During the breakout session on Surveying Children at the 2006 CMOR Respondent Cooperation Workshop, I presented results from a recent study the Bureau of Labor Statistics conducted to test the feasibility of giving all household members an individual diary to record their spending and discussed the issues associated with including children and teenagers in the data collection process.

Many surveys ask for one person to report household level information. In houses with teenagers, this may cause significant issues. For a wide variety of topics, parents may not be informed about their teenager's behaviors. Even the most conscientious respondents cannot provide accurate data in these cases, as they simply do not know the answers. The Consumer Expenditure (CE) Survey recently completed a study to determine if having all household members complete a weekly expenditure diary improves reporting. CE hypothesized that expenditures may be missing because the respondent completing the diary, often a parent, does not know what their children spend. By giving each household member, including all teenagers, a diary, CE hoped to improve data quality and completeness.

Several attendees asked questions about the presentation, pointing out that even with individual diaries; teenage respondents may not be recording all their purchases because of concern that their parents may see them.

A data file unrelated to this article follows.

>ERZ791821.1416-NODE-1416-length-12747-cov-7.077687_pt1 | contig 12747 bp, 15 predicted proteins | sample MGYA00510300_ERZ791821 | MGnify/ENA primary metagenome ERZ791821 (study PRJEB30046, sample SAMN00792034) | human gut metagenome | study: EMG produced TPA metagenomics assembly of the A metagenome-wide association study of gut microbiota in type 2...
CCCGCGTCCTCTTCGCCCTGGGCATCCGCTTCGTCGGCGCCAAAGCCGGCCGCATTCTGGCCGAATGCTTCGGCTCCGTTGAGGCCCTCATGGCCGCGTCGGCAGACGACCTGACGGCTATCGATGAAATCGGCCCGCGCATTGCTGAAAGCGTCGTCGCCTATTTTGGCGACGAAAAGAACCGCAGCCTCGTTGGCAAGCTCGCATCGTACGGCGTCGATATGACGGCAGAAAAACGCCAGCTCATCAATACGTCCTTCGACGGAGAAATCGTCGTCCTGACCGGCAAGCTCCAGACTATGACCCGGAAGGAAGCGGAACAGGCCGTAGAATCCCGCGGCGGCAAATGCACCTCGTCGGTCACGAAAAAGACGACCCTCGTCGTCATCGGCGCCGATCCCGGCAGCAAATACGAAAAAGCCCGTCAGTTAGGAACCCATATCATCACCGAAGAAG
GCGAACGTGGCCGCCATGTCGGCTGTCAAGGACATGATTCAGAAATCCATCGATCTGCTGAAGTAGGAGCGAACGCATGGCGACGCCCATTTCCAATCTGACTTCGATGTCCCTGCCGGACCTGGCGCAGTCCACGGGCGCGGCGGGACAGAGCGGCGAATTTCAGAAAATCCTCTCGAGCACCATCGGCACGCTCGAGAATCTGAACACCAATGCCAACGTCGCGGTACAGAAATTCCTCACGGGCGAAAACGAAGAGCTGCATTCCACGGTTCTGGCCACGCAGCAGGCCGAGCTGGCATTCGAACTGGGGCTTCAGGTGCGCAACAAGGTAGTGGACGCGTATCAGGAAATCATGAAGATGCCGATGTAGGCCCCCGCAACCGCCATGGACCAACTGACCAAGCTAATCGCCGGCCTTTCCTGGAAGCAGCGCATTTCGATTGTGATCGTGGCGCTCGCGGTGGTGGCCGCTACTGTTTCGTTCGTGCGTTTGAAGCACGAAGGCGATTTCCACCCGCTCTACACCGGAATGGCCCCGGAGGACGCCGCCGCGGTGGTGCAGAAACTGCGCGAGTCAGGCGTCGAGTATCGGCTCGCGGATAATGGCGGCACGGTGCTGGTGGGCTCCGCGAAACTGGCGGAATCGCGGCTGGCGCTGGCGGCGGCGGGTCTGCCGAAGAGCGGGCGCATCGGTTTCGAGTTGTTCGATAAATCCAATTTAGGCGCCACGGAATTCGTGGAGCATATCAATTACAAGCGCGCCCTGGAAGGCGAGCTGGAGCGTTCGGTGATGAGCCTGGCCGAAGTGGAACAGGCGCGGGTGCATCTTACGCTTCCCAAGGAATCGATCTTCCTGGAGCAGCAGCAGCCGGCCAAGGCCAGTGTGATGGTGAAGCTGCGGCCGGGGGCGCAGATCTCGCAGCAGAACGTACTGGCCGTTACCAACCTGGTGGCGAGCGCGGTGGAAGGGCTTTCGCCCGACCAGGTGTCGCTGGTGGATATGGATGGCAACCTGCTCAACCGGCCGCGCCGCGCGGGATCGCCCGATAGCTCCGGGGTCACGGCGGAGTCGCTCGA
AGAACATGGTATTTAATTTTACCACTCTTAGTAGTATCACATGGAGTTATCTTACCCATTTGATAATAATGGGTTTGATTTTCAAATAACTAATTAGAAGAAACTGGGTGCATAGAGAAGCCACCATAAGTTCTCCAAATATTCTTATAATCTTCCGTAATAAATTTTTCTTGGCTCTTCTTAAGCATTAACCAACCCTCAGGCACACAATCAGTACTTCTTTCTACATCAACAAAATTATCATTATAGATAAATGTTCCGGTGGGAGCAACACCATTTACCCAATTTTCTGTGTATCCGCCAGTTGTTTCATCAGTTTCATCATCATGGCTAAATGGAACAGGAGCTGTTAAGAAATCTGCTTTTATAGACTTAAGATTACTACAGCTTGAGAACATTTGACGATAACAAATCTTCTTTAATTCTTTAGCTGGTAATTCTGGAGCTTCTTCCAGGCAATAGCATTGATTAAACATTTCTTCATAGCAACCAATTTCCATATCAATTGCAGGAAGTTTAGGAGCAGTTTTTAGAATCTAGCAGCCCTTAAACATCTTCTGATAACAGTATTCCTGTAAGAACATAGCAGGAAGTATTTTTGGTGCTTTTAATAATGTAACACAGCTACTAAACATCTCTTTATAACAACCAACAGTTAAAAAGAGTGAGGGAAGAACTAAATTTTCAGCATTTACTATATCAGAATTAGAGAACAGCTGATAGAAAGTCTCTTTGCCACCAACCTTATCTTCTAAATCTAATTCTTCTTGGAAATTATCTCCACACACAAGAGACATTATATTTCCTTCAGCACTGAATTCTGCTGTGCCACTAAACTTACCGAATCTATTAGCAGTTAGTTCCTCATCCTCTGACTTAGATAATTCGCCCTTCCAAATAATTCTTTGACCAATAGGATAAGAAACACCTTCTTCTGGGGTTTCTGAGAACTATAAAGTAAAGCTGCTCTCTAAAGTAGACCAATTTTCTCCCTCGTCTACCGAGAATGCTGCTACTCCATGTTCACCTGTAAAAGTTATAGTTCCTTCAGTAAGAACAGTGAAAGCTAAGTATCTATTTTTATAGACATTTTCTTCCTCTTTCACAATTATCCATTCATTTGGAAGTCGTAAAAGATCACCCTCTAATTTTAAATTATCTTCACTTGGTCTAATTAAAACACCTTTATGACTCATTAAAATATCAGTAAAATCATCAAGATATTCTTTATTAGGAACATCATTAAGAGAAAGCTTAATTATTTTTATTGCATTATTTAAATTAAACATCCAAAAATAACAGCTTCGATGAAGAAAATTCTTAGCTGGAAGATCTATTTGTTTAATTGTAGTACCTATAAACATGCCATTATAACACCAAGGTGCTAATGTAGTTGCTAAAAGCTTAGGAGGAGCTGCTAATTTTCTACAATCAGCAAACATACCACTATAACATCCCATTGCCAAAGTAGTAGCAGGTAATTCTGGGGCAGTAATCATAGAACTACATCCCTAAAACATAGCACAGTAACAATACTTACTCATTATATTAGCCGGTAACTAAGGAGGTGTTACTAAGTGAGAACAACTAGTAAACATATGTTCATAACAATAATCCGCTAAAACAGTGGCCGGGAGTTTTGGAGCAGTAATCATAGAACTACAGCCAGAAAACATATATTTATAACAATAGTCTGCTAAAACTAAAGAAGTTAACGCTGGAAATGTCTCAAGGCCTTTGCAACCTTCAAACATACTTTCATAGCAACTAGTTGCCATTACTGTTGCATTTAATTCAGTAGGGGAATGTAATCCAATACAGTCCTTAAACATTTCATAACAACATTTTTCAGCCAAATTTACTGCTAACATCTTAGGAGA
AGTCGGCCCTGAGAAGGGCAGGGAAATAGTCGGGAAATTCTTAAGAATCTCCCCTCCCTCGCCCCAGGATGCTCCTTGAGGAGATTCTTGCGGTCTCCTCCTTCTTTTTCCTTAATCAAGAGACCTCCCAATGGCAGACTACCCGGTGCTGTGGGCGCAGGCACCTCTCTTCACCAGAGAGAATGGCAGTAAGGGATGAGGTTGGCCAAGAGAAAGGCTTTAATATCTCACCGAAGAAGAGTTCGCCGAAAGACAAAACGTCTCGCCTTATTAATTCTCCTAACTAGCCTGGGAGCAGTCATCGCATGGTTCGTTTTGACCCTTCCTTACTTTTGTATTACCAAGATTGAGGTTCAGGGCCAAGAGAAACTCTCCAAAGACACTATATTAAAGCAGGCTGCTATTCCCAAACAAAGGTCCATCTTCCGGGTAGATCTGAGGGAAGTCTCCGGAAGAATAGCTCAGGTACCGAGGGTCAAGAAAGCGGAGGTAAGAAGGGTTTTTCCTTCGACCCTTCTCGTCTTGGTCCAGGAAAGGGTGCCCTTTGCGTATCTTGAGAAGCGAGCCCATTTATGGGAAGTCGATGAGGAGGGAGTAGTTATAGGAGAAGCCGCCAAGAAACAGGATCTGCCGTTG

Following the presentation, the discussion focused on surveying children. A participant from Phillip Morris asked the group how they handled getting parents to allow their children to participate, as she experienced reluctance from parents. Most participants agreed that asking the parents a few questions first, to establish rapport, before asking for child cooperation helped. One said that his company allowed parents the option of listening to the interview on another phone line, and had not experienced issues with children being reluctant to answer questions with their parents listening.

Another question was about recruiting children. Some of the methods the group named were mall-intercepts, river sampling, online panels, and recruiting through schools.  No single method was identified as being superior to the others, and all many participants said they used multiple methods.

Parental permission was also discussed. One participant pointed out that COPPA said that parental consent was required for any children under 12, but most people said they got it from all children under 18. One challenge noted was for mall-intercepts, where parents often were not with the children. A few participants said they would interview the children anyway.

Incentives for child respondents received mixed reactions. Some companies did not give cash incentives directly to children, as they had negative reactions from parents in the past. Others gave children points they could redeem online, or small cash incentives. One said that her company gives both the child and the parent an incentive, as the parent’s time is often required to get the child to the interview.

Additional topics briefly discussed were the concern about weaknesses of children’s memories, the age appropriate to talk to children, and materials to train interviewers how to interview children.